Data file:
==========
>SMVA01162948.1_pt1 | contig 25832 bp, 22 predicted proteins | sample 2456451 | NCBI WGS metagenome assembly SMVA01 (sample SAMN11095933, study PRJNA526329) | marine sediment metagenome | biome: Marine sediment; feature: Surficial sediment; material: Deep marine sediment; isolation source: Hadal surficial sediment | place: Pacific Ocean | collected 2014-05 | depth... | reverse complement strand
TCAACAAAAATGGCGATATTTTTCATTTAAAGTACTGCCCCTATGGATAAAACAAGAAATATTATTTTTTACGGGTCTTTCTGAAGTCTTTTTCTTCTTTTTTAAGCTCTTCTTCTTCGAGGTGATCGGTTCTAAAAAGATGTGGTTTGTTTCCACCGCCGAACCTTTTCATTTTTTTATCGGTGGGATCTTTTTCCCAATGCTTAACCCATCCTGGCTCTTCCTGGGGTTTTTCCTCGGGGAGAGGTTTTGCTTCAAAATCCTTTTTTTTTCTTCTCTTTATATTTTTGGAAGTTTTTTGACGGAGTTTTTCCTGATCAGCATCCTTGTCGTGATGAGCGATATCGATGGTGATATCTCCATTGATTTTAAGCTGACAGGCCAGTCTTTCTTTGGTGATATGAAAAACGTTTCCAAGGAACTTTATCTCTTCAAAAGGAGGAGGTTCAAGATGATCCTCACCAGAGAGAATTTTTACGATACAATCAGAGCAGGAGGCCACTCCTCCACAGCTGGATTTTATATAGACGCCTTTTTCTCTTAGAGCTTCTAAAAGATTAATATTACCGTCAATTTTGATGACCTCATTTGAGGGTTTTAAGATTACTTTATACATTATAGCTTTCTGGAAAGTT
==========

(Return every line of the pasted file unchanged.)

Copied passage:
>SMVA01162948.1_pt1 | contig 25832 bp, 22 predicted proteins | sample 2456451 | NCBI WGS metagenome assembly SMVA01 (sample SAMN11095933, study PRJNA526329) | marine sediment metagenome | biome: Marine sediment; feature: Surficial sediment; material: Deep marine sediment; isolation source: Hadal surficial sediment | place: Pacific Ocean | collected 2014-05 | depth... | reverse complement strand
TCAACAAAAATGGCGATATTTTTCATTTAAAGTACTGCCCCTATGGATAAAACAAGAAATATTATTTTTTACGGGTCTTTCTGAAGTCTTTTTCTTCTTTTTTAAGCTCTTCTTCTTCGAGGTGATCGGTTCTAAAAAGATGTGGTTTGTTTCCACCGCCGAACCTTTTCATTTTTTTATCGGTGGGATCTTTTTCCCAATGCTTAACCCATCCTGGCTCTTCCTGGGGTTTTTCCTCGGGGAGAGGTTTTGCTTCAAAATCCTTTTTTTTTCTTCTCTTTATATTTTTGGAAGTTTTTTGACGGAGTTTTTCCTGATCAGCATCCTTGTCGTGATGAGCGATATCGATGGTGATATCTCCATTGATTTTAAGCTGACAGGCCAGTCTTTCTTTGGTGATATGAAAAACGTTTCCAAGGAACTTTATCTCTTCAAAAGGAGGAGGTTCAAGATGATCCTCACCAGAGAGAATTTTTACGATACAATCAGAGCAGGAGGCCACTCCTCCACAGCTGGATTTTATATAGACGCCTTTTTCTCTTAGAGCTTCTAAAAGATTAATATTACCGTCAATTTTGATGACCTCATTTGAGGGTTTTAAGATTACTTTATACATTATAGCTTTCTGGAAAGTT